These days, everyone seems to be predicting an imminent doom. All you hear is CAPE is the highest, VIX is the lowest, Market Cap to GDP is peaking, cycle is stretched, China/Fed tightening and on and on. For the Indian markets, the optimists still exceed the alarmists by numbers. Yet, in my opinion, for indian investors, despite all the structural tailwinds, being a little bit concerned about your long portfolio at this point is justified.
We won’t pretend that we can foresee if a market crash is coming, or when its coming. No, honestly, we don’t know. A quick internet search will throw up plenty of forecasters' names, each with his/her favorite indicator. This post is not about that. Rather, we want to discuss a plan here to safeguard all the profits I assume you are sitting on, if a correction comes.
Ok, so let's get into the details . At a high level, there is a philosophical question - to hedge or not to hedge . As per Buffet et al - investors should ignore markets. As long they have bought solid businesses, the stocks will come through, there may be a massive draw down, but things will come back. So, don' worry about hedging etc, switch off your TV and go read a book. While some may find value in this approach, I find it hard to live with. To me it seems like being awake going into a surgery. Going in you think, yeah am cool, am gonna withstand the pain, no anesthesia for me. But what if midway the pain becomes too much, taking you to a point where you either die or get a panic attack? Unless you have tested your pain threshold before and know can survive, this can be fatal. I would like to be be safe. Taking the car analogy, I prefer to have my seat belt on, if I know a nasty bump may be around the corner.
So, if you are like me, the next question then is - so how do we go about protecting our profits? Overall, I think the idea is simple - to reduce your (long) exposure to stocks if you think market may fall. Here are a number of ways to achieve this:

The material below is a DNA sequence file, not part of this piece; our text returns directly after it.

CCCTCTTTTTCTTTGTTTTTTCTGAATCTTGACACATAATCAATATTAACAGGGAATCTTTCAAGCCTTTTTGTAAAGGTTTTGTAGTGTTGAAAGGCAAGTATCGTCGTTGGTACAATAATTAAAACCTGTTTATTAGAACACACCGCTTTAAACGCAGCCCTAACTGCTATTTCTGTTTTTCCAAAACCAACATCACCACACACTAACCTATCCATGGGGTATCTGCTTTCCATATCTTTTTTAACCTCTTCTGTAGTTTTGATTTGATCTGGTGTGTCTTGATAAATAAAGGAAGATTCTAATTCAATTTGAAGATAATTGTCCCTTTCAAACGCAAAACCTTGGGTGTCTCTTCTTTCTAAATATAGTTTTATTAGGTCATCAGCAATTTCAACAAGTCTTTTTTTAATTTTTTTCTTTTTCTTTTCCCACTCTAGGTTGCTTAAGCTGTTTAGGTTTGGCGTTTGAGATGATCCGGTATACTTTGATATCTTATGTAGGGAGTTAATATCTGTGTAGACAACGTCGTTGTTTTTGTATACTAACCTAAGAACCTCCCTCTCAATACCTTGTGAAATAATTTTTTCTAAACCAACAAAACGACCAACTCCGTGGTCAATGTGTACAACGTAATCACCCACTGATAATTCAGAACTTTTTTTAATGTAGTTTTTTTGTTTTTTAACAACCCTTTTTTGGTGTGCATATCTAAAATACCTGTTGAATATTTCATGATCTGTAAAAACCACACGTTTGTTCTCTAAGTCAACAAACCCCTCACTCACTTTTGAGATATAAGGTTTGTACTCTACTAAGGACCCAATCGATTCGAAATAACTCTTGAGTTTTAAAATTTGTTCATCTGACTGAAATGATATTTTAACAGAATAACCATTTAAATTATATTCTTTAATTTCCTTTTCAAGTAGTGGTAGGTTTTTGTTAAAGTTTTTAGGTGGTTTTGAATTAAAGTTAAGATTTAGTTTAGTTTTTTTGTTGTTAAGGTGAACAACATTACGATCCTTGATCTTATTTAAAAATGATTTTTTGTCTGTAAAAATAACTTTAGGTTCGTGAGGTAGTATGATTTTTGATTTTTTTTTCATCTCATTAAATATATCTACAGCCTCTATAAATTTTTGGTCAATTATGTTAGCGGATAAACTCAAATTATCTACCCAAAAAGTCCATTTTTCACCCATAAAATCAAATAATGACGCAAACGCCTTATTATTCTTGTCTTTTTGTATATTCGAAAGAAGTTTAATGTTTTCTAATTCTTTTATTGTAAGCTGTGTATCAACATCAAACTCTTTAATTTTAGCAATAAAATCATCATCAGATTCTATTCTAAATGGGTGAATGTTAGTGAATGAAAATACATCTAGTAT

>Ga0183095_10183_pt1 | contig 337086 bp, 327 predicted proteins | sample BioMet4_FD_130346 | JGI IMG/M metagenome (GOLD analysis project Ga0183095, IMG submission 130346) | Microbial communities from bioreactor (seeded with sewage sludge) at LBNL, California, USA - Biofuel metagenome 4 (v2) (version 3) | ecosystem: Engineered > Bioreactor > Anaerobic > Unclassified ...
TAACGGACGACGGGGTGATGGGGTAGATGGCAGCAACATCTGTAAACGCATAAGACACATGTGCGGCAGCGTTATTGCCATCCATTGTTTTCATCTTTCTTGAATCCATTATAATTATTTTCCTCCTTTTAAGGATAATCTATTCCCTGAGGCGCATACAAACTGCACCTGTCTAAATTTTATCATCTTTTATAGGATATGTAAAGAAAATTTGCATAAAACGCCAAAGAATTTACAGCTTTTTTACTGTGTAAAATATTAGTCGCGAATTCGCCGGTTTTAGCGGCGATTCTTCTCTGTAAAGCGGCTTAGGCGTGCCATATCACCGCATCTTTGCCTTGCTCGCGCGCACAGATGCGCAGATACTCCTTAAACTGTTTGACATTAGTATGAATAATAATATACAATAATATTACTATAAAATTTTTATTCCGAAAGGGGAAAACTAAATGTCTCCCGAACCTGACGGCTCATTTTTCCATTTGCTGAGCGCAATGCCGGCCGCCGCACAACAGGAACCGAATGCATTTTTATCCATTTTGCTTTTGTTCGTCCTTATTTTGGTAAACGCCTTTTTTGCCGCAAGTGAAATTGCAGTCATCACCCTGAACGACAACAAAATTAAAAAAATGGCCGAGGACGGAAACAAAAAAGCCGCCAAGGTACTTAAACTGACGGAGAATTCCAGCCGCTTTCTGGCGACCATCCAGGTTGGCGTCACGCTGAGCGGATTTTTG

Let’s discus the advantages and disadvantages of each quickly.
1) Selling the stocks in the portfolio is a clean approach, however it can take time to sell your stocks depending on how liquid the stocks are and the size of your holding viz-a- viz liquidity scenario in the market. You may also want to buy them back once markets stabilize, which means paying brokerage twice - once for selling once for buying. Overall, this approach can take time and is typically more expensive (with brokerages etc).
2) Buying puts on index is also a simple idea. Some calculations are needed to determine the correlation of the index with the overall portfolio, the no of puts to be sold and the strikes of the puts etc. You can buy near expiry puts or long dated puts, however, its gonna cost you money. And every month that the market doesn’t crash and the puts expire worthless, it will be painful to watch. Same thing can be done by buying puts on individual stocks (if they exist), but overall buying index puts may be simpler from a transaction execution point of view.
3) One can consider selling index futures. Same way, one needs to determine the correlation between index and the portfolio and sell futures. One fo the matrix to identify portfolio's sensitivity to the market is beta and "theoretically", if portfolio beta is zero, portfolio should not fall with the overall market. Also, shorting index futures is negative beta, so a portfolio's beta reduces when you sell futures. Thus, one can decide how many index future contracts to sell which will reduce the portfolio beta to a desired level.
3 - 1 ) One can also sell index calls to achieve a reduction in portfolio beta. More calculations are needed here as call prices don't move in 1-1 mapping with the index (basically call delta). Selling out of money index calls allows you to earn premium while you wait for the crash so its a positive carry strategy ( unlike buying puts, which is negative carry)
I think 3 & 3-1 are both good strategies, however one needs to keep monitoring correlations as it may be possible that while the index moves up, the stocks in the portfolio fall. Then you get hit both ways.
Now that we have outlines few strategies, let’s now try to answer the next question - what is the right time to hedge? We will tackle this important question in the next post.